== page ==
Live coverage of the Royal wedding of Prince William and Kate Middleton which will take place at Westminster Abbey on April 29.
11.08 Er, how odd. Apparently Kate Middleton is to do a Mumsnet live chat this afternoon at 1pm. We'll keep an eye on it, naturally. I suppose that Gordon Brown wasn't a mum either when he did his own live chat on the website, otherwise I'd start wondering whether this was a royal shotgun wedding.
11.03 A gambler is in with a chance of winning £72,000 if Kate Middleton wears the Queen's wedding tiara, a diamond-encrusted headpiece known as the Russian Fringe Tiara, for her wedding. It's 180 years old and was also a favourite of Queen Victoria, apparently. Miss Middleton will presumably avoid nodding too violently while she's wearing it.
10.54 Cutting Off Nose to Spite Face Dept: the Rail Maritime and Transport union (RMT) has said that it will refuse to take a day's holiday on Friday, because it has a policy of abolishing the monarchy.
RMT has a clear national policy supporting the abolition of the monarchy and so, on the day of the royal wedding, our head office will remain open for business as usual.
10.49 We have a name for the ultra-keen Royalist camped out outside Westminster Abbey. The Press Association says it is one John Loughrey, 56, "one of the most seasoned royal fans in Britain":
Mr Loughrey was the first to arrive last night with only a sleeping bag and two carrier bags at the start of a week-long vigil to ensure a prime position for the event.
He was dressed in a Kate and William T-shirt, emblazoned with the words "Diana Would Be Proud" with the images of Kate and William tied round his waist and a Union flag hat.
The former assistant chef, from Wandsworth, south west London, a self-confessed "super fan" of the late Diana, Princess of Wales, said he planned to stay in his position until Saturday.
"I have always been loyal to the Royal Family," he said.
"I think they are good for Britain and good for tourism. We have had them for more than 1,000 years and they make a great contribution to the life of this country."
10.18 The Telegraph's peerless Matt has captured the mood effortlessly, as ever:
10.12 Lady Antonia Fraser, who was among the crowds at Princess Elizabeth's wedding to Lieutenant Philip Mountbatten in 1947, recalls the euphoria of the crowds outside Buckingham Palace at Princess Elizabeth's post-war wedding:
"Into this severe, dutiful world came a real-life fairy story. The bride was a princess but she had dressed up as a soldier in the war, an ordinary ATS uniform being the modern equivalent of a goose girl's get-up. The bridegroom, tall, fair and handsome, was a sailor and a commoner, but he too was a prince in disguise, of royal stock.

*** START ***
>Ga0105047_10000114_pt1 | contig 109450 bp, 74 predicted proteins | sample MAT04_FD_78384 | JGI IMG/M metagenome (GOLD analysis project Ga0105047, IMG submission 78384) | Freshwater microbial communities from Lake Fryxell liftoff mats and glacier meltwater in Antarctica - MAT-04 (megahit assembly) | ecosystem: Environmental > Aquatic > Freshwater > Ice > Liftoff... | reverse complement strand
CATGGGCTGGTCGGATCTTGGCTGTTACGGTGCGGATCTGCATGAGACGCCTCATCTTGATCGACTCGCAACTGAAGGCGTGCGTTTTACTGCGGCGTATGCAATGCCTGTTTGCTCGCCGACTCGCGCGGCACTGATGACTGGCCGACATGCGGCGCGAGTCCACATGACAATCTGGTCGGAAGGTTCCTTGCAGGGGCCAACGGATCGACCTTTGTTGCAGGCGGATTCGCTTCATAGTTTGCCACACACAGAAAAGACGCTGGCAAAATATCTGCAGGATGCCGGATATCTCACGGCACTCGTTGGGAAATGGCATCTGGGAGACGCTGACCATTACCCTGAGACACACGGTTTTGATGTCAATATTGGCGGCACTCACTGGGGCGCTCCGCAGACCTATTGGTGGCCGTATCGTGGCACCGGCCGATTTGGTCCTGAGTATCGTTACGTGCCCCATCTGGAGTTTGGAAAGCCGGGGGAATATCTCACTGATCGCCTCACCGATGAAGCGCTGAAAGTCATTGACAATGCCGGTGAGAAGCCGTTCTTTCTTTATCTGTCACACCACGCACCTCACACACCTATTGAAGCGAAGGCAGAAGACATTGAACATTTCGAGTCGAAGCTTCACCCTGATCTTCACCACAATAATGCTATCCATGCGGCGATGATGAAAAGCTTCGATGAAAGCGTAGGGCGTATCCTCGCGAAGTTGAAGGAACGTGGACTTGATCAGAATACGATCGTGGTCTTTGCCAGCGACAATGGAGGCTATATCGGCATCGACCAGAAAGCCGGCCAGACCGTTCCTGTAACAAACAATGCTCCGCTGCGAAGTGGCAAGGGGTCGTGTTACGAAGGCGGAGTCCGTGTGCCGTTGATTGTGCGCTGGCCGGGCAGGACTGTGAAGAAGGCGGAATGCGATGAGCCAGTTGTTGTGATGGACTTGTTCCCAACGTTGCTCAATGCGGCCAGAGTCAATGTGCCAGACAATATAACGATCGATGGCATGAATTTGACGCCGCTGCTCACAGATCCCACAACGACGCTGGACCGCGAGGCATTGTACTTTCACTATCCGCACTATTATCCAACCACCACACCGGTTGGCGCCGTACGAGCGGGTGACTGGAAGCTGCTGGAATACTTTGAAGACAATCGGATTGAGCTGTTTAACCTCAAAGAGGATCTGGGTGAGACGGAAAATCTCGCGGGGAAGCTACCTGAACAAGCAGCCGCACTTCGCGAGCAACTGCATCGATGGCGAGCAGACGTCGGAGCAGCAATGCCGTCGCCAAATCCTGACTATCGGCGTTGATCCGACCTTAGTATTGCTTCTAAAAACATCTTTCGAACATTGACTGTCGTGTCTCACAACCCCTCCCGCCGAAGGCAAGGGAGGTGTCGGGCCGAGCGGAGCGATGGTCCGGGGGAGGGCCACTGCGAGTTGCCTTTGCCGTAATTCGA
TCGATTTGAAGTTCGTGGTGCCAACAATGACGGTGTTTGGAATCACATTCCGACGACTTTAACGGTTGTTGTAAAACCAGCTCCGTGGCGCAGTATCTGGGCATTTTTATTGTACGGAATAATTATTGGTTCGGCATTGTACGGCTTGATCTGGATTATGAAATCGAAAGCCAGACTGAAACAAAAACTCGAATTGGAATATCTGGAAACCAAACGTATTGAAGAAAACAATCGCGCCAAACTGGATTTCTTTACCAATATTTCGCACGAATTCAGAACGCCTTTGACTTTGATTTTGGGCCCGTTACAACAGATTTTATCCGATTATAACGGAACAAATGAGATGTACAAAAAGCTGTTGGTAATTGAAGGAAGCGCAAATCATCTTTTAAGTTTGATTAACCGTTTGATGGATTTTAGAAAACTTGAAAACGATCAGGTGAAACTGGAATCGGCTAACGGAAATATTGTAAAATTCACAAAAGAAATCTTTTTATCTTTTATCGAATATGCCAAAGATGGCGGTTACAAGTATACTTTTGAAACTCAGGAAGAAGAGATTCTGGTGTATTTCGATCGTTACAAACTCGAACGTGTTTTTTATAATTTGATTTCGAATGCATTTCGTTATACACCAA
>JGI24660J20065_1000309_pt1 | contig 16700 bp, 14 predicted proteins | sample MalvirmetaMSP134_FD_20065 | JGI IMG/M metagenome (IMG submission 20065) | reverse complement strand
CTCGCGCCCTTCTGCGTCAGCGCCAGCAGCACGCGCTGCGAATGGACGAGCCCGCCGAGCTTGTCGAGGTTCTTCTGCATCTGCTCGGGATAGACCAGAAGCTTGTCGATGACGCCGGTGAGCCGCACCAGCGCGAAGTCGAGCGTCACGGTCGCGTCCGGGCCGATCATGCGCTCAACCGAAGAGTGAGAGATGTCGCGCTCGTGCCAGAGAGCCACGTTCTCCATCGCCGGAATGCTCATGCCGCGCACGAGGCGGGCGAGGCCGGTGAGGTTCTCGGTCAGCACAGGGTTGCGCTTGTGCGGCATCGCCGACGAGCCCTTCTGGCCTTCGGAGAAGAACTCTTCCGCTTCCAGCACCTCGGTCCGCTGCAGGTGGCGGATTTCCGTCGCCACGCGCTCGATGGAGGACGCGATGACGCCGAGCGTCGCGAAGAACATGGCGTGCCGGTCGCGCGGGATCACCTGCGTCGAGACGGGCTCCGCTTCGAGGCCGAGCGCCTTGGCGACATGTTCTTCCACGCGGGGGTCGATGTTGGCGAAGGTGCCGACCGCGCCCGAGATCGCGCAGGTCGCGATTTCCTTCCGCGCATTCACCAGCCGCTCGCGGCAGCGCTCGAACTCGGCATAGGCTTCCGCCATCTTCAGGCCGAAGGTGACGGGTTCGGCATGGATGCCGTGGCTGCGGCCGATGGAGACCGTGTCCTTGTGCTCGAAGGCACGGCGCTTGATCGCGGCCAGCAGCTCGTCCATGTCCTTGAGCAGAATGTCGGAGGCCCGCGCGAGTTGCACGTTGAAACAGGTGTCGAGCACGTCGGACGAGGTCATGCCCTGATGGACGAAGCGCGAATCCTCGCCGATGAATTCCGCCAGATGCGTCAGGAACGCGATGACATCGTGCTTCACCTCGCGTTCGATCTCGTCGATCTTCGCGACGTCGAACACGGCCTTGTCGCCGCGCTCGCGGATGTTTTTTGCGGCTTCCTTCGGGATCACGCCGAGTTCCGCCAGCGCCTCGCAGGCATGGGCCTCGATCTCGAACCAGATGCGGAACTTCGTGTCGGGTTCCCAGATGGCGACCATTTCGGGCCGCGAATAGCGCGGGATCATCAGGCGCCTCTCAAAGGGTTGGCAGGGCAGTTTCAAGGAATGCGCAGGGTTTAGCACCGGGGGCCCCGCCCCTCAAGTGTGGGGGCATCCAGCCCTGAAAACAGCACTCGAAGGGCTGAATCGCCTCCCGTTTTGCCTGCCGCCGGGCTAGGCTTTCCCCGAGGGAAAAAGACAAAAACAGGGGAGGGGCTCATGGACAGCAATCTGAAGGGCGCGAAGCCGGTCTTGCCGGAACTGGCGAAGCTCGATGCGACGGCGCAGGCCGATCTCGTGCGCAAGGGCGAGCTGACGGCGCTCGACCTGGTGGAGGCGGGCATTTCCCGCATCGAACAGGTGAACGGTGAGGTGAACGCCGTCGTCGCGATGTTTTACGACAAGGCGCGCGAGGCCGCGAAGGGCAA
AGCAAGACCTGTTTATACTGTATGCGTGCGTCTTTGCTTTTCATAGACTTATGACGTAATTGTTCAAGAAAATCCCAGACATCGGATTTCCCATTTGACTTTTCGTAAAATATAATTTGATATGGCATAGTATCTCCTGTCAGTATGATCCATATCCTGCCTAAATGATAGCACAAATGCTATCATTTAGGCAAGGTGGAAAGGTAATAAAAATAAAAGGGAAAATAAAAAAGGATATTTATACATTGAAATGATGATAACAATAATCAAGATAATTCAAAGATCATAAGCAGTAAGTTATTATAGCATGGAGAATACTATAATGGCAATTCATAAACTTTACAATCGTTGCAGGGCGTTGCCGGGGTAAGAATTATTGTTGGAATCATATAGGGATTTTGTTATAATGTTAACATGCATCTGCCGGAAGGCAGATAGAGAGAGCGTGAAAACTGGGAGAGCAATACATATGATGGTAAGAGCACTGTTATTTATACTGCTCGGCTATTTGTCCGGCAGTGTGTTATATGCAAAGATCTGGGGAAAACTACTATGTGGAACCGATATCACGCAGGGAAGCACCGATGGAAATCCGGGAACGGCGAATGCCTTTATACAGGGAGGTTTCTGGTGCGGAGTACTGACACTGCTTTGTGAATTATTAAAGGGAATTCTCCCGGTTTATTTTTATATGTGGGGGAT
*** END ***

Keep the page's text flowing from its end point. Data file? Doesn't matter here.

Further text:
10.04 Allison Pearson thinks that Kate Middleton will bring a "refreshing informality" to the Royal family with her "sensible, steely but warm-hearted" nature:
"Here is a modern woman, who, like Diana, Princess of Wales, is known for her kind heart and love of dancing, wears £40 polka-dot dresses from Topshop, and found herself auditioning for a role in a cantankerous institution that still runs according to rules that would make Queen Victoria feel at ease. Only Jane Austen would have guessed that the perfect person for the role would turn out to be a Miss Catherine Middleton of Bucklebury, Berkshire.
09.37 It may come as a surprise, by the way, that there is already a royal wedding movie. The made-for-TV film William and Kate - the Movie was shown yesterday on Channel 5. It will come as less of a surprise, possibly, that it's not very good - our own Neil Midgley says:
"It would have been no surprise to see Diana Dors pop out in full Hammer Horror costume. While this movie was ‘based on true events’, it certainly wasn’t based on true hairdos or soft furnishings."
09.18 And you should probably pack an umbrella for Friday. We report that heavy rain is forecast for the big day.
09.16 Peter Oborne, the Telegraph's chief political commentator, writes in praise of the "quiet wisdom" of the Windsors:
"There have been moments of difficulty, of which the abdication crisis in 1936 and the popular convulsion which followed the death of Diana, Princess of Wales, in 1997 have proved the most threatening. But the monarchy has pulled through – and it has rarely looked stronger than this week, as we approach the wedding of Prince William and Catherine Middleton."
09.07 We're running a special royal wedding supplement today in the paper. Patrick Jephson, a former equerry and private secretary to HRH the Princess of Wales, writes that after the drama of William's parents' marriage, now is the time to show that the next generation has learned the value of calm predictability.
09.02 It might feel to you as though we're getting a bit ahead of ourselves here, but at least one ardent Royalist would disagree with you: the first spectator has bagged their spot outside Westminster Abbey already. Thanks to @WilliamsJon on Twitter for this splendid pic.
09.00 Morning, and welcome to the first day of the Telegraph's live coverage of the royal wedding between Prince William and Catherine ("Kate") Middleton.
We'll keep you up to date with all the stories as they happen. as well as showcasing the best of the Telegraph's coverage from the paper and online, until the big day itself, Friday April 29.
First, here are a few more practical pointers about what goes on on the day.